The Road to Bode’s Back-to-Back Menswear Designer of the Year Awards

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On Monday, designer Emily Adams Bode Aujla de Bode earned one of the CFDA’s most prestigious awards — Menswear Designer of the Year — for the second time in a row. Beating Fear of God’s Jerry Lorenzo, AMIRI’s Mike Amiri, Thom Browne and Willy Chavarria, the two-time crowned visionary achieved a fashion feat that only Thom Browne, Tom Ford and John Varvatos have accomplished before her. Sitting among the industry’s top talent, Bode’s eponymous label now comfortably rules the helm of American menswear. The question is: how did she do it?

Born and raised in Atlanta, Georgia, Bode was raised by a family of heritage connoisseurs. She became an avid patron of the city’s antique shops and fairs, thanks to her mother and aunt’s penchant for browsing vintage markets. His grandfather, a collector of American antiquities, also gave him an appreciation for ancient relics. After moving to New York in 2008 to attend Parsons School of Design and Eugene Lang College, Bode discovered that his family’s legacy in antiquity – or the “bode Bode”, as it is known in fashion – had stayed. With her dual BA-BFA degree in menswear design and philosophy, the rising designer began breathing new life into vintage and unsold textiles through fashion.

In 2016, after stints at Ralph Lauren and Marc Jacobs, Bode founded his eponymous menswear label in his Lower East Side apartment. The imprint originally existed as a sewing studio, producing one-by-one pieces from antique textiles including New England quilts, hand-spun Indian fabrications, handkerchiefs and old blankets. decades from flea markets around the world. The result was a burgeoning portfolio of original, no-nonsense menswear. Although critics initially scoffed at the idea of ​​purple blankets and embroidered tops hanging in men’s wardrobes, Bode was undeterred.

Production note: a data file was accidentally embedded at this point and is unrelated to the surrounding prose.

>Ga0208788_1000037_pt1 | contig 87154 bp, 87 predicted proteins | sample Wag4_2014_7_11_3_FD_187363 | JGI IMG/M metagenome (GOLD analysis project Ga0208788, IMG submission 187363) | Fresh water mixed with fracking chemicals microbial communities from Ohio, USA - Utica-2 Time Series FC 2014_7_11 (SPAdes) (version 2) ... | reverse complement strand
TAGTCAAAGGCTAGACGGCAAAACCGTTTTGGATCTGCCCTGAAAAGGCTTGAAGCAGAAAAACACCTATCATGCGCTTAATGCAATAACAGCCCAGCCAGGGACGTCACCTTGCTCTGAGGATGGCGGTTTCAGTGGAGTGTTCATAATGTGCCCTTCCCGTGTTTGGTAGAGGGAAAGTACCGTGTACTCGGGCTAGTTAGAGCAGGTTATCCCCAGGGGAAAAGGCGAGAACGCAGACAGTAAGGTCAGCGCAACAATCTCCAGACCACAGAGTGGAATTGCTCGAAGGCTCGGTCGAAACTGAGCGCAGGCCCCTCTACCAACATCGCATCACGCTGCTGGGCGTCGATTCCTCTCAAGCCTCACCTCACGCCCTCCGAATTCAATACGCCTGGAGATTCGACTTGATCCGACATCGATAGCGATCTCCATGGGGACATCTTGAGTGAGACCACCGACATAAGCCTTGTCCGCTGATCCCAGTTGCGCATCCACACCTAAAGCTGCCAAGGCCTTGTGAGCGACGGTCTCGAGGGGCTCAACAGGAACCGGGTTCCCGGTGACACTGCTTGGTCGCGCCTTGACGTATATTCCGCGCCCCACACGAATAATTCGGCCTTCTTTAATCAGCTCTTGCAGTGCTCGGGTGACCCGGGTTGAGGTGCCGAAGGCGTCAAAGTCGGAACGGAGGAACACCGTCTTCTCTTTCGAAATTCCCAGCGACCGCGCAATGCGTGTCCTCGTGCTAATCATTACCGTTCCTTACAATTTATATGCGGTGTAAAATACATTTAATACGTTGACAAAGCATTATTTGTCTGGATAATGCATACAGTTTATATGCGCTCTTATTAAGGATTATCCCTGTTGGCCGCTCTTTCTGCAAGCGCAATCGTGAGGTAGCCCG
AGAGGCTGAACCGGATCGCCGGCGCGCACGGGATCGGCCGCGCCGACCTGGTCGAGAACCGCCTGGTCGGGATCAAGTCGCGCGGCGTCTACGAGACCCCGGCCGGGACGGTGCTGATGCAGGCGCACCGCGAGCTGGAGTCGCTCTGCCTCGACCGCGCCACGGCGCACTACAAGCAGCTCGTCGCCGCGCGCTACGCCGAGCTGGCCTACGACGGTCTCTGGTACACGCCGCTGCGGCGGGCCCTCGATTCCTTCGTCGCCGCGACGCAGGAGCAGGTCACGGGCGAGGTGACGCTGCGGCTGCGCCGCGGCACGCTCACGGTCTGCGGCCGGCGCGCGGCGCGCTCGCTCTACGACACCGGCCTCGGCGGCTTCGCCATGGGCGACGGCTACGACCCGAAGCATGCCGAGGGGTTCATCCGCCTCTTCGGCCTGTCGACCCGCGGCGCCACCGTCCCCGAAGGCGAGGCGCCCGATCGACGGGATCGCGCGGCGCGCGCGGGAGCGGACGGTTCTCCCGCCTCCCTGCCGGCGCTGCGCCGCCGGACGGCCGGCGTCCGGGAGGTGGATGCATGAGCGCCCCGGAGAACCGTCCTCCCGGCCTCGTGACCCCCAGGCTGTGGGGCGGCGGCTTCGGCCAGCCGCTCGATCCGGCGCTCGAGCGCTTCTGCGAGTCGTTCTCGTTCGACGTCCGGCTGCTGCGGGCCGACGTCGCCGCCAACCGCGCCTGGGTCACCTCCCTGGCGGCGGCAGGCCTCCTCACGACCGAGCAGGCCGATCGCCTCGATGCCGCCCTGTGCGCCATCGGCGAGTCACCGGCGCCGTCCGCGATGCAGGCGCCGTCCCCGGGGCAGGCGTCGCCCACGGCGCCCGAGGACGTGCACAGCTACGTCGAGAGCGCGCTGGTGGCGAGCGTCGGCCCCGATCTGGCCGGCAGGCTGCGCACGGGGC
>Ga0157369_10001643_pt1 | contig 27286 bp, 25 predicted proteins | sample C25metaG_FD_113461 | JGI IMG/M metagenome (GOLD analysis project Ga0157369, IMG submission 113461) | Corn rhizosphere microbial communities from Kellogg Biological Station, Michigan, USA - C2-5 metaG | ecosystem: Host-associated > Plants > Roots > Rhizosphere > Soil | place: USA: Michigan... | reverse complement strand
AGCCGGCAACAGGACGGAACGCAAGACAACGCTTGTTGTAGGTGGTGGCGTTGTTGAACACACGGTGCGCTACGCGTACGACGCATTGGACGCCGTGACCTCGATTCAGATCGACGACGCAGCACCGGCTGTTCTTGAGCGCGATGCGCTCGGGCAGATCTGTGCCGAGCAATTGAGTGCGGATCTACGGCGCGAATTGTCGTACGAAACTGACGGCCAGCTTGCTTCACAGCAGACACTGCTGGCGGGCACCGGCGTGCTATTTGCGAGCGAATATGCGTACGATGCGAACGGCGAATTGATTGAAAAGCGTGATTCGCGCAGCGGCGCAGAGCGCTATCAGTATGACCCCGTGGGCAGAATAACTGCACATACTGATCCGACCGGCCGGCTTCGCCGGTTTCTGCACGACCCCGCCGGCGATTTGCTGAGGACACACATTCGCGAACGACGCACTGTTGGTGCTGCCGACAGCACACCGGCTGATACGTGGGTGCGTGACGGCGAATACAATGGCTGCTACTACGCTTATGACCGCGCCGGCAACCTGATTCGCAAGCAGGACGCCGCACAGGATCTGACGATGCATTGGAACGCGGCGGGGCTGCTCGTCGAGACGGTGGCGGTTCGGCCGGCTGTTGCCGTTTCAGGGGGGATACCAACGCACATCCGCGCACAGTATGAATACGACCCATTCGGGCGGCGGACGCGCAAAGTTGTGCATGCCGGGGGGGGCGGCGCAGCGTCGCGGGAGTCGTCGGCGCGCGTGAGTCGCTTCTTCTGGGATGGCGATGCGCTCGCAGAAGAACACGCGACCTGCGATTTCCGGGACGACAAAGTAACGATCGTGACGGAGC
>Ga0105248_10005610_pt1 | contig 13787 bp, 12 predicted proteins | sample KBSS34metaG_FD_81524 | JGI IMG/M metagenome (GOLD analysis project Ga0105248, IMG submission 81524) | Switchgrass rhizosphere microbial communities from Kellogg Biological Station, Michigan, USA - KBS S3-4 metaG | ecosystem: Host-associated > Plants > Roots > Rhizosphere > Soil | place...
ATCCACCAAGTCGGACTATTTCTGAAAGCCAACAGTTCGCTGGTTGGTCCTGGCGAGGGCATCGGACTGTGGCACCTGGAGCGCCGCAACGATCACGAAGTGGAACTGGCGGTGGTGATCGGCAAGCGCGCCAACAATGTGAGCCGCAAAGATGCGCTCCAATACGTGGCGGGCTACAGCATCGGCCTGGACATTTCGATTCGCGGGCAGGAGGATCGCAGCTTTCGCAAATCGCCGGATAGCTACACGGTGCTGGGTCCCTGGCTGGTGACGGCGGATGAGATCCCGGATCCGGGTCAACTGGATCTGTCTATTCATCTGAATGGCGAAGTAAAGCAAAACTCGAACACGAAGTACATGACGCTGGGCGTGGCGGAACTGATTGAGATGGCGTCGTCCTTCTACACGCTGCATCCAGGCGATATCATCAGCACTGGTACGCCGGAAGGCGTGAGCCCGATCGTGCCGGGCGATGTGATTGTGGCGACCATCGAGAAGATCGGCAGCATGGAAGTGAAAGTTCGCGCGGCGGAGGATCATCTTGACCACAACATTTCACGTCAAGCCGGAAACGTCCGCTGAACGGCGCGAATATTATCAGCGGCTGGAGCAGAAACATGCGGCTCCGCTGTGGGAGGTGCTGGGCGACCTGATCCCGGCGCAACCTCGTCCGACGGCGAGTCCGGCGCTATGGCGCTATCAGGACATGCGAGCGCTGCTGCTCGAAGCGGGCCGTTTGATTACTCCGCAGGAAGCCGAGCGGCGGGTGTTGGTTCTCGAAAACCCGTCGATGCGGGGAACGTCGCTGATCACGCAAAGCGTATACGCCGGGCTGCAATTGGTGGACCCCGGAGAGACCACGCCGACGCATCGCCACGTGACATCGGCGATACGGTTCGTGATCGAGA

“Even if I do pink quilts or embroidered shirts, it’s the guys [who are] wear it,” she said The fade seven months after launching his label. “The colors are bright: it’s fun, it’s whimsical, but it’s still very masculine. It’s weird to read that people say, “That doesn’t look like men’s clothes.”

Suffice it to say, Bode’s subtle opposition to the status quo has led the New York fashion scene to embrace his thought-provoking, sustainability-conscious designs. In 2018, Bode became the first designer to walk the runway during New York Men’s Week. Opening a new door for women in menswear, Bode presented a collection that transformed materials ranging from mattress covers to vinyl upholstery and tapestries to age-old fabrics into contemporary, art-filled masculine silhouettes. Following these triumphant beginnings, she was named vice-champion of the CFDA/vogue Fashion fund.